All Love


ARTIST: Grady Tate
Grady Tate (vocal, drums)
Kenny Barron (acoustic piano)
Ira Coleman (bass)
Jimmy Cobb (drums)
Frank Wess (flute, tenor saxophone)
John Di Martino (fender-rhodes)
Richard Wyands (acoustic piano)

RECORDING:
Recorded at Avatar Studio, New York on January 13, 14 and March 12, 2002
Produced by Yasohachi "88" Itoh
Recorded by David Baker
Mixed by Yoshihiro Suzuki

DESCRIPTION:
His full and rich voice colors the summer wind with expectation of love.


For over 40 years, Grady Tate has been one of the world's most versatile, frequently recorded musicians. He is often referred to as a distinctive drummer, but in fact he is also one of the best vocalists in the world. For this album, Grady made excellent choices when picking the songs. The selections vary from ‘50s musical hit numbers to Grady's own compositions, but the common theme is "love." This is the very message Tate, who celebrated his 70th birthday while making this album, wanted to remind people of all generations.


The members accompanying Grady are: Kenny Barron, Ira Coleman, and Jimmy Cobb. Grady's voice swings gently and sometimes longingly together with the finest piano trio. Frank Wess and John De Martino also collaborate for several songs and illustrate the music dramatically. For five songs including "Estate" and "Follow the Path,” Grady himself is playing drums. Another pleasure in listening to this album are the two piano duos: "What are You Doing the Rest of Your Life" and "Sophisticated Lady." Kenny Barron plays on "What are You Doing..." and Richard Wyands plays on "Sophisticated Lady." These beautiful love songs are very cogent; there is no doubt that Grady's experiences, both musically and personally, contribute to the interpretation. You will enjoy a fine work of art, and perhaps feel the love while listening to this album.

ADDITIONAL ALBUM NOTES:

  1. Follow the Path
    Jazz pianist and singer, Bobby Scott (1937 - 1990) wrote this song with lyrics by Morton Goode. Scott wrote this among many different kinds of songs he penned. His most popular tunes include "Taste of Honey" and "He Ain't Heavy, He's My Brother" made famous by The Hollies in 1969. This track is also a beautiful song by Scott. Frank Wess' flute solo shines in this soft, sexy, Bossa Nova version.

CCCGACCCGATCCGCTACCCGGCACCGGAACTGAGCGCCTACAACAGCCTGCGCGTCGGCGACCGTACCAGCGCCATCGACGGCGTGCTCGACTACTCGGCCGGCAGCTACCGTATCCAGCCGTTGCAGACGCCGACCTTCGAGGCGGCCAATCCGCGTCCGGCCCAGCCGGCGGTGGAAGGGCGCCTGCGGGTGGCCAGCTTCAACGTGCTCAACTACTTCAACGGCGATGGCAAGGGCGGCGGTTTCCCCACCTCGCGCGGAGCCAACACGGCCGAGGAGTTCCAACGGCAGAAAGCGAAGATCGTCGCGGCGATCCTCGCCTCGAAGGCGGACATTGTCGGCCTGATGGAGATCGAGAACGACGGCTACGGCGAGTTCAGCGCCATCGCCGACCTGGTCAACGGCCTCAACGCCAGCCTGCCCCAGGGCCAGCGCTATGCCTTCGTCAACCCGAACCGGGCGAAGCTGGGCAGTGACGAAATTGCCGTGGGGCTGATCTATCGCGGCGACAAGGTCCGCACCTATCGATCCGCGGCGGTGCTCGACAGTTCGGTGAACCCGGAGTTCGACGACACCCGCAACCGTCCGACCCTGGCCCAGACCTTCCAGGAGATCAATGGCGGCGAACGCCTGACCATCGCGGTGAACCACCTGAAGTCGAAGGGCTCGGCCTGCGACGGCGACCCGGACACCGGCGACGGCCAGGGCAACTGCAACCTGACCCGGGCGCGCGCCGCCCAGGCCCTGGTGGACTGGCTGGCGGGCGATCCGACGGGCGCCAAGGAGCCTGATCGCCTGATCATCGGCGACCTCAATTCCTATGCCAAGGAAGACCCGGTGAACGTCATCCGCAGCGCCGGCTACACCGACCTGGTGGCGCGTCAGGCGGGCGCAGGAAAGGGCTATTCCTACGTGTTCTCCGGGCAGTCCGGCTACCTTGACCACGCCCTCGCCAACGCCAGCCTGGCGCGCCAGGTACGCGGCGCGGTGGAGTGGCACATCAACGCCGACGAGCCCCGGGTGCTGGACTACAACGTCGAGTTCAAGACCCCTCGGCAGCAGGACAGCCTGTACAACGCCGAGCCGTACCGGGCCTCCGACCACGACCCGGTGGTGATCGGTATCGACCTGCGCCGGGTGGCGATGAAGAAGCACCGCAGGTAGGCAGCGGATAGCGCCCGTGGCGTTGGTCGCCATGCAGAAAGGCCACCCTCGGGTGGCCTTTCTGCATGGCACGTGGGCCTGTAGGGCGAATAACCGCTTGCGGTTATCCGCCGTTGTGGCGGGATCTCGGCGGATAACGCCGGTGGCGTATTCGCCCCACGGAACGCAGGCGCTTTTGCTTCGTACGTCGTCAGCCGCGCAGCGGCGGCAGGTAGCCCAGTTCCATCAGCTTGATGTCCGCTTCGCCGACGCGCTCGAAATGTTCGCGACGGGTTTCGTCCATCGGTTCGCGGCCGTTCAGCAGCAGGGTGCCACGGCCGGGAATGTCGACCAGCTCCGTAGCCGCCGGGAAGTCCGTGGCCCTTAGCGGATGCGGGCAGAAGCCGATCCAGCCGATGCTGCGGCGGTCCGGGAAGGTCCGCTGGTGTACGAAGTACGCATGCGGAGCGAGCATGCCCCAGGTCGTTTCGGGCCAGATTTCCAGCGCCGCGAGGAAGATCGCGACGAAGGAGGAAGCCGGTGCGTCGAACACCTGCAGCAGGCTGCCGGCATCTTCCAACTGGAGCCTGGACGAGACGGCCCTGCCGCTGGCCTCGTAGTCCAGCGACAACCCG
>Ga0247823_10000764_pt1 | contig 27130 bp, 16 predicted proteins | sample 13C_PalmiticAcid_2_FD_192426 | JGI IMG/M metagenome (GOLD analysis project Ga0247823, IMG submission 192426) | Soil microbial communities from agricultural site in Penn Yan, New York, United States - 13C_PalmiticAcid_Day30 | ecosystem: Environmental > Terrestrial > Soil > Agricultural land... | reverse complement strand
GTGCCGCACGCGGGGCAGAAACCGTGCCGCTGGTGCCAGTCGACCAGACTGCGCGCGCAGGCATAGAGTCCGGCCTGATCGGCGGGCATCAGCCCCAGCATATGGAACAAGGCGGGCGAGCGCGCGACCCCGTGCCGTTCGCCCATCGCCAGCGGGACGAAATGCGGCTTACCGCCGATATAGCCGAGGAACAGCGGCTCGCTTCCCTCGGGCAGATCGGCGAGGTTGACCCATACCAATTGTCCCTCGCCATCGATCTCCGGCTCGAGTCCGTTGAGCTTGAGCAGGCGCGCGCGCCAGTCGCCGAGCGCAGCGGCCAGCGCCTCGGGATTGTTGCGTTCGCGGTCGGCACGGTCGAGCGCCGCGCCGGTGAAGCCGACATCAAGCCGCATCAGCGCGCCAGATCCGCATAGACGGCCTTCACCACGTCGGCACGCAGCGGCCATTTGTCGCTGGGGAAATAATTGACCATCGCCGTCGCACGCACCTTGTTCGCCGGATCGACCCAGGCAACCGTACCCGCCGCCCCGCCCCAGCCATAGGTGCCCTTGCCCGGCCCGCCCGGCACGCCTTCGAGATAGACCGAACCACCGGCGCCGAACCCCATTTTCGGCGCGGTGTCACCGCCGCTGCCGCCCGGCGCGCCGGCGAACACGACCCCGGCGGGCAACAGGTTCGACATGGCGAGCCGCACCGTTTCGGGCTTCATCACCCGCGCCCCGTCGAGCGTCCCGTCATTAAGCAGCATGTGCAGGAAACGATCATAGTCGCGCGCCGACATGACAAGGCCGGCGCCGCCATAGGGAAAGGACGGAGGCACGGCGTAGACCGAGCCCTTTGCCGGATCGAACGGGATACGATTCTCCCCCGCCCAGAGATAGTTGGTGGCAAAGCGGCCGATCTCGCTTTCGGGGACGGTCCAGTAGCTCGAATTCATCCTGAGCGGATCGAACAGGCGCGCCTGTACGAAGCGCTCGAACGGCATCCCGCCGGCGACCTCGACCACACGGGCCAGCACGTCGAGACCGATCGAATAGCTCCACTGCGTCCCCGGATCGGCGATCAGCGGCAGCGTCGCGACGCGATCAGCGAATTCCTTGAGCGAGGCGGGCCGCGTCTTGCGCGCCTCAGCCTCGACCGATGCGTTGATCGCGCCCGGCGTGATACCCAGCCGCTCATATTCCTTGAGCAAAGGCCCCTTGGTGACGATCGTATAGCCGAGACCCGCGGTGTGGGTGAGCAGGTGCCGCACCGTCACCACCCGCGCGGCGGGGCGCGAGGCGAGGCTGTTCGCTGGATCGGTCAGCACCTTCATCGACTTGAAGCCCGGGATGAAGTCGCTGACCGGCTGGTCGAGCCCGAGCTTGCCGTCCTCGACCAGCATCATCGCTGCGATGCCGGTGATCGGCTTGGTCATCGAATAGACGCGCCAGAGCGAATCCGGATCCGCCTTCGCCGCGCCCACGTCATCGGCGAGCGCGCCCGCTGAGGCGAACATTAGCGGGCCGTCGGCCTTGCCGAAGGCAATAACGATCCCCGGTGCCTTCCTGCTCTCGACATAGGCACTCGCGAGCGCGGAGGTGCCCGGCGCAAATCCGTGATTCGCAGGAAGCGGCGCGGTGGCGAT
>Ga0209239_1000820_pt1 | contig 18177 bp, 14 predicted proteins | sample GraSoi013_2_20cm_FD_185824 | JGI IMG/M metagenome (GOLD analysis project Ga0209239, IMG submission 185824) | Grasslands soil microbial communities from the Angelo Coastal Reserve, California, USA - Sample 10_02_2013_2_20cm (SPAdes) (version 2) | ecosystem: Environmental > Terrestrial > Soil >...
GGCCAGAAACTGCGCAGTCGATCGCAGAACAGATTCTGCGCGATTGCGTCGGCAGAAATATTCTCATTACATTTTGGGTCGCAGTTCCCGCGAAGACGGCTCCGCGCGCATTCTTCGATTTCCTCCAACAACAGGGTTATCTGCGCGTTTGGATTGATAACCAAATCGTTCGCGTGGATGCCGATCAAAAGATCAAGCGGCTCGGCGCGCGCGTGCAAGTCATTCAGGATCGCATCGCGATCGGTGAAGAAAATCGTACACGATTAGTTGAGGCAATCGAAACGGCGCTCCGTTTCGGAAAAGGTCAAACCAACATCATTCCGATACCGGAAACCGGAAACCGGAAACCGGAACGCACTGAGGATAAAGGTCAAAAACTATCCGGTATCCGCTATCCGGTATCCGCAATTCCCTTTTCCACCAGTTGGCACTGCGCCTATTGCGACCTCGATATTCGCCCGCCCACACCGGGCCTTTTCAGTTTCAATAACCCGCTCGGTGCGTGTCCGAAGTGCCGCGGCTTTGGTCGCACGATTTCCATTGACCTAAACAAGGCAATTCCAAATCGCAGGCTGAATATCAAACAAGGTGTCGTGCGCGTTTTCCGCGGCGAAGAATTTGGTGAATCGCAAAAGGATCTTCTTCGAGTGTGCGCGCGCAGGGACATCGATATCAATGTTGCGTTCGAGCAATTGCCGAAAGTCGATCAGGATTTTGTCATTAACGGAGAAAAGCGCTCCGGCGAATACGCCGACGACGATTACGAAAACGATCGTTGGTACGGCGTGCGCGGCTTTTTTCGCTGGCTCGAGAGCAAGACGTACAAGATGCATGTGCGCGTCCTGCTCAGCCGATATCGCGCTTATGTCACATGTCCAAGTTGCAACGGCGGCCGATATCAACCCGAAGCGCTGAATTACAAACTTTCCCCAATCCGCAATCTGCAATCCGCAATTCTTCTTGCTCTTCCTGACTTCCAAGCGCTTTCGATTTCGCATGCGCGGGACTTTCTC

2. My One and Only Love
    In 1953, Guy Wood composed this song with lyrics by Robert Mellin. Frank Sinatra liked the song enough to record it. It became a hit the same year. The lyrics are very romantic and the melody is equally beautiful. A version by Johnny Hartman, who
    performed it with John Coltrane, is also widely known. Grady sings this love ballad without making it too sweet.
  3. A Weaver of Dreams
    Victor Young is known for his film music. He wrote this song in 1951 with lyrics by Jack Elliott. Nat King Cole recorded it earlier, but it remained little known. Although seldom performed, it is humorous and fun. Grady and Barron give a groovy performance at medium tempo.
  4. What are You Doing the Rest of Your Life?
    Michel Legrand composed this song with lyrics by Alan and Marilyn Bergman. Michael Dees sang it for the 1969 film Happy Ending, starring Jean Simmons. As a result, the song was nominated for an Academy Award that year. In 1970, Jaye P. Morgan made it a hit. In this album, Grady and Kenny Barron performs the piece as a duet.Wyands.
  5. Dream Love
    This track is Grady's original composition. He delivers this love song in a relaxed
    fashion. Look for Wess' and Barron's solos.
  6. Don't Misunderstand
    This is a track from the 1972 hit film Shaft's Big Score starring Richard Roundtree. The music and lyrics were written by the film's director, Gordon Parks. Grady's tasteful singing, Wess' tenor sax, and Barron's piano solo draw the listener in. Cobb delicately supports with drums.
  7. In a Sentimental Mood
    Duke Ellington composed this standard in 1935 with his manager, Irving Mills, Manny Kurtz wrote the lyrics. This song was made famous by Ellington's band the same year and again, later by Benny Goodman. In a difficult tempo, Grady expresses love's dreamy feeling, elaborately, with help from bassist Ira Coleman.
  8. Estate (Summer)
    Composed by Bruno Martino and lyrics by Bruno Brighetti, this song was written in Canzone, Italy. Helen Merrill recorded it in Italian when she visited Rome in 1962. Joel Siegel later wrote the English lyrics to the song. Grady sings the tune softly in Bossa Nova fashion with Wess adding a light flute solo.
  9. Sophisticated Lady
    Duke Ellington composed this classic song in 1932. In 1933, Mitchell Parish and Irving Mills added lyrics about a non-chalant woman crying over her lost love. Ellington was somewhat dissatisfied with these lyrics as he had a refined female teacher from a Washington D.C. school in mind as the subject when he wrote the song. Grady gives a rather dramatic rendition of this duet with pianist Wyands.

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